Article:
By David Benigson,
I recently blogged on how the phrase ‘fake news’ has evolved. And how in the majority, it’s been politicians, broadcasters, and celebrities that have played the role of both victim and perpetrator to the fake news mudslinging.
However, in the business world, when the mud of fake news sticks the cost can be significantly more than a dry cleaning bill. Public sentiment towards the brand can shift tarnishing its reputation and consequently cause the company’s share price to suffer.
Best case scenario the share price dip is shallow and short-lived. Worst case it drops off a cliff edge and the recovery is slow and drawn out. The after effects of a fake news scandal can be hard to shake off. The speed of recovery is helped, or hindered, by the timeliness and tone of the company’s public response, the perceived effectiveness of their internal controls and their overall handling of the crisis.
Unsurprisingly, the highest damage is often seen in volatile, unstable markets. In June of this year, one of the co-creators of cryptocurrency platform Ethereum was rumoured to have died in a car crash. The hoax was started on the social media bulletin board 4chan and photos quickly spread across the internet along with speculation on what the future for the company might be.
In the intervening confusion, $4 billion (20%) dropped off Ethereum’s total market value. The man in question, Vitalik Buterin, was forced to post a selfie with the blockchain equivalent of today’s newspaper, to bring the story to an end. Ethereum has recovered and is continuing its stellar run of success, but a $4 billion blip is consequential by anyone’s standards.
Starbucks was recently the victim of a hoax that again was traced back to 4chan. Someone dreamed up ‘Dreamer Day’ claiming all undocumented immigrants in the US could receive a free or heavily discounted (dependent on which of the fake ads circulating you chose to believe) iced coffee on 11 August 2017.
To many, the event seemed wholly plausible as Starbucks had, under the leadership of previous CEO Howard Schultz, encouraged its baristas to discuss race with customers as part of a campaign that was shelved in 2015. This hoaxer hoped that a free Frappuccino would have immigrants queuing up at Starbucks stores across America where they could then be rounded up by U.S. Immigration and Customs Enforcement (ICE) officers. Not the sort of ICE that customers wanted with their free coffee.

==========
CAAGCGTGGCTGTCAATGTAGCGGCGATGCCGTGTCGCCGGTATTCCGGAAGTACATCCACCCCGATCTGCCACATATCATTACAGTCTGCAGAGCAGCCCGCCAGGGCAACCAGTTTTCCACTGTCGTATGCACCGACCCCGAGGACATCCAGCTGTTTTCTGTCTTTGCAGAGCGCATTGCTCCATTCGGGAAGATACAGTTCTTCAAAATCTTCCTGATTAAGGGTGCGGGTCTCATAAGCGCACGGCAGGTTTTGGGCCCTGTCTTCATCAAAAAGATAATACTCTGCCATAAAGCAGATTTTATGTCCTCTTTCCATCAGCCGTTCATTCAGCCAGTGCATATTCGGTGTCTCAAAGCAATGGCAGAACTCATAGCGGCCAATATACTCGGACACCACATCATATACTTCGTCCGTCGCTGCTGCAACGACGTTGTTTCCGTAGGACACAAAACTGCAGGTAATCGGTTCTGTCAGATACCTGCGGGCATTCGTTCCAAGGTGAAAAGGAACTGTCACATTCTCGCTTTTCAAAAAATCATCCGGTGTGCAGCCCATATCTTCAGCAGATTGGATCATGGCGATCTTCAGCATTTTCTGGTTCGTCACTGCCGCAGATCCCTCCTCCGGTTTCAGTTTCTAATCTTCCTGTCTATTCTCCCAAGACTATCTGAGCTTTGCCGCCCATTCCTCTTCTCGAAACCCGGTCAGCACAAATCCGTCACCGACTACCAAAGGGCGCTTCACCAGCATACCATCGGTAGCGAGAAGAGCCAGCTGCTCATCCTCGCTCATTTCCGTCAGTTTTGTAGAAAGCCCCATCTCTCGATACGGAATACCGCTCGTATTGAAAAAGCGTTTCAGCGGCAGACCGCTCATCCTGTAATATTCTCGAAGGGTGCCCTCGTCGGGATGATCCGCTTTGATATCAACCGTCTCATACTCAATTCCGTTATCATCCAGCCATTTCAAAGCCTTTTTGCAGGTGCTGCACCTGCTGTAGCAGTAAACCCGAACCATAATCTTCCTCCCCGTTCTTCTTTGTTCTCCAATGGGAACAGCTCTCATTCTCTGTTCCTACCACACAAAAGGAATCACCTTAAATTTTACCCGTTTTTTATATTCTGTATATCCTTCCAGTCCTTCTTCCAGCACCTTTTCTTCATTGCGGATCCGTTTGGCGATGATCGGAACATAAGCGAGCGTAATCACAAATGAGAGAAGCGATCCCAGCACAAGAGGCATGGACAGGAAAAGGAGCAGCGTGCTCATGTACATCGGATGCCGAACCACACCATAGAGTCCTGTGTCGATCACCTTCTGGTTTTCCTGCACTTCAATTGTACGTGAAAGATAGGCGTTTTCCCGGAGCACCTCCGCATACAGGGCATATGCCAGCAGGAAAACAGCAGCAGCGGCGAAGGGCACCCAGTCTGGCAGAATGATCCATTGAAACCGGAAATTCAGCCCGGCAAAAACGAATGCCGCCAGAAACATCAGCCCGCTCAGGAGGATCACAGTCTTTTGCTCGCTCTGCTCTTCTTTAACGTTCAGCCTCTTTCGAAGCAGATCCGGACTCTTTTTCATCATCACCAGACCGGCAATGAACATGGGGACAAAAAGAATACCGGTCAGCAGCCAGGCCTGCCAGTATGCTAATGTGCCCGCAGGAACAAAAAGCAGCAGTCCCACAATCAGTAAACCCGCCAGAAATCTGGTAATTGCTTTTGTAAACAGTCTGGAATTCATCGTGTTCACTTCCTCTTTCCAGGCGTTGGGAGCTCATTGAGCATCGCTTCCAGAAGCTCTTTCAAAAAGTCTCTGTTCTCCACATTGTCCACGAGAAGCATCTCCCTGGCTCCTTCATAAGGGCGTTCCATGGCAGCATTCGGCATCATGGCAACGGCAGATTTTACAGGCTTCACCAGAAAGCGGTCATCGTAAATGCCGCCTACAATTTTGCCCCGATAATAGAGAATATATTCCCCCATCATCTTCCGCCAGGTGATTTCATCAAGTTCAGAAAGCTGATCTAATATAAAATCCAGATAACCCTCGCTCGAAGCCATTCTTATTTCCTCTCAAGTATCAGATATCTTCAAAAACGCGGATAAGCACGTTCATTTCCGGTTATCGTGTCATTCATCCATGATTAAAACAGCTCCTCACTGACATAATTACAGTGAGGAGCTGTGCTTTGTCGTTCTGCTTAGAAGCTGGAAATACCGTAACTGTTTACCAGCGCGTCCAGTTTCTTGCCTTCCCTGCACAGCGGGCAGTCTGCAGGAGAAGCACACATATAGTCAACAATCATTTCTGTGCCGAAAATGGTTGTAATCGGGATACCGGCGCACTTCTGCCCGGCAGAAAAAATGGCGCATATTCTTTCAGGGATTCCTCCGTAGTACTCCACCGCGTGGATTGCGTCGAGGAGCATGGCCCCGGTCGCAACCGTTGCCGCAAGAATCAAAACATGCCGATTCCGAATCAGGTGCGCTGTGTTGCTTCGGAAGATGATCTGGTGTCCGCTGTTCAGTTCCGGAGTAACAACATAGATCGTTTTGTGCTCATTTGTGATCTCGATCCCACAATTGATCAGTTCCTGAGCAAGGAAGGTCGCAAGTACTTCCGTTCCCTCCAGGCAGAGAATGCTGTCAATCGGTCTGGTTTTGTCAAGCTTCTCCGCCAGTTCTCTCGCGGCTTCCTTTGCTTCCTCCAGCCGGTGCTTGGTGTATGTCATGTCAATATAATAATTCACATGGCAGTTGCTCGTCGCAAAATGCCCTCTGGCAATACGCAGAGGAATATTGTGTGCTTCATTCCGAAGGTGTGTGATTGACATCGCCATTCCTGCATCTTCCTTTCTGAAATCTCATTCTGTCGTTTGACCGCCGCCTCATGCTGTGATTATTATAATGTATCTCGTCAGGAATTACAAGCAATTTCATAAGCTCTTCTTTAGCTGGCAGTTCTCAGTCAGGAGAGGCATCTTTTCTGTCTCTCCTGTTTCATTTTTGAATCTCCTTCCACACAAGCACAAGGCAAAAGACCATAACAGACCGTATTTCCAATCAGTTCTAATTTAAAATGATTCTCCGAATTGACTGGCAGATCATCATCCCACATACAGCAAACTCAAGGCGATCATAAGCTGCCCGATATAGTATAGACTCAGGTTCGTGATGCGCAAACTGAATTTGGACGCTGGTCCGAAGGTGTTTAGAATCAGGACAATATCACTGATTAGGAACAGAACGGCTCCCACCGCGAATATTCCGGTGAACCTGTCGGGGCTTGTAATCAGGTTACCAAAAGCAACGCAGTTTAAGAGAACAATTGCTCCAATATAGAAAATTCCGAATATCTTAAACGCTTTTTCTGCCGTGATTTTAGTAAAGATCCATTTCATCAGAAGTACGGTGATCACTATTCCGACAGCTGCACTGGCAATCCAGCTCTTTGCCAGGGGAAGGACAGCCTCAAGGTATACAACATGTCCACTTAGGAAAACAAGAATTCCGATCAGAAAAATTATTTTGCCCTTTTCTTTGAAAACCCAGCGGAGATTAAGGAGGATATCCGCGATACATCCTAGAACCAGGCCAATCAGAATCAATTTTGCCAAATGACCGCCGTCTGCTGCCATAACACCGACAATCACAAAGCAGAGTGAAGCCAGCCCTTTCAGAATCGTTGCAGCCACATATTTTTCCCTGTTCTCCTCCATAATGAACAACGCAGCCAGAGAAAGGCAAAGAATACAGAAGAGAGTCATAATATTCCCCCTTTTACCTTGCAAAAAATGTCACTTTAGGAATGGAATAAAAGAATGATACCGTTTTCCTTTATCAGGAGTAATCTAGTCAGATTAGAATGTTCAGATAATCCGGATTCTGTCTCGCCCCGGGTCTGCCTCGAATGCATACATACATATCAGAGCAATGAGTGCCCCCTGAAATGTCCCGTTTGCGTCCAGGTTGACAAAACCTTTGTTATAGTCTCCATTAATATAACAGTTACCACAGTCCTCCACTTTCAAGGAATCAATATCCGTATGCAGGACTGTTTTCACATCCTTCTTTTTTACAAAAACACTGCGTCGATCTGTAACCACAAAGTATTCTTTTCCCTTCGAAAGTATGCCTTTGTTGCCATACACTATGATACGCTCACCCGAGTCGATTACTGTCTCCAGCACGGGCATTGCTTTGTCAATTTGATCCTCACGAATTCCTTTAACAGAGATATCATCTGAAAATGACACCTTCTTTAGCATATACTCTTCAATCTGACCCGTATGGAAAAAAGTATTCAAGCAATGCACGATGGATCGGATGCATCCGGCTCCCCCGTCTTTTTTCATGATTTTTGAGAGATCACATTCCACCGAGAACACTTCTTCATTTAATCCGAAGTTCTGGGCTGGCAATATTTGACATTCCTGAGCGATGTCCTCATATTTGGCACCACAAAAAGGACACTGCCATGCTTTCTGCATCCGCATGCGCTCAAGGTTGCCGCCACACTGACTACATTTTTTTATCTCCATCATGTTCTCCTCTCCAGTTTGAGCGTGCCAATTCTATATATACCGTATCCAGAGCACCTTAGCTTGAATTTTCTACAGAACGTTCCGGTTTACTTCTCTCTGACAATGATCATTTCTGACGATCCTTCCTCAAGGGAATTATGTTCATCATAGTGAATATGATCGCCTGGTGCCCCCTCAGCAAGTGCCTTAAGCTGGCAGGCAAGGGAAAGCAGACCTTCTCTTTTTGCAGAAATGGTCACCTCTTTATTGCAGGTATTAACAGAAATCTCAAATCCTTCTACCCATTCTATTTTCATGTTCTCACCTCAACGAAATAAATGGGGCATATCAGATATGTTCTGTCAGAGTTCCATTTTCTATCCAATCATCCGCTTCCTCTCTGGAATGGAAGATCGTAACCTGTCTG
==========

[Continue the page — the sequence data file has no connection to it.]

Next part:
Starbucks stocks had been in decline since 27 July 2017 when it reported weaker than anticipated Q3 revenue and lowered its full-year forecast, and there was no notable drop off as a consequence of this hoax. Starbucks’ swift and decisive action to close down the rumours clearly deflected a financial fallout from the situation.
Co-ordinated efforts to stop these stories at source have now given birth to various boycott strategies. Breitbart News is struggling for ad revenue as campaigning, somewhat ironically started on social media, to blacklist them from media-buying programmes has gathered pace in the US. If you are seen to be a propagator of fake news, a similar destiny may await you. Moat, a digital advertising service that spreads brands across the internet, has claimed it has a fake news fix that will dry up ad revenue for websites peddling falsehoods and conspiracy theories.
Some businesses have opted to employ their own fake news tactics paying writers to masquerade as stock market analysts and publish stories heralding a revival in their company’s fortunes. ImmunoCellular Therapeutics was one such company that allegedly paid a journalist to write a bullish story about their business turnaround published in Seeking Alpha, a website offering stock market insights. As a result, their share price rose strongly for the next few months. Fake news, however, couldn’t protect them from an underperforming product, and eventually, their share price went back down.
Media monitoring tools, like Signal monitor, are used to track stories that have the potential to balloon into fully fledged scandals. Signal’s artificial intelligence based platform provides a critical advantage.
Monsanto recently combatted rumours about their pesticides being responsible for the outbreak of microcephaly cases in Brazil by tracing back to the source of the story. By understanding that such stories are often spread through Twitter by bored agricultural labourers sitting in combines, the company was able to engage with them directly and stop the story spreading further.
Vigilance and speed of response are essential to fighting fake news. Signal monitor offers you an unblinking watchman, able to track and neutralise fake news as soon as it occurs.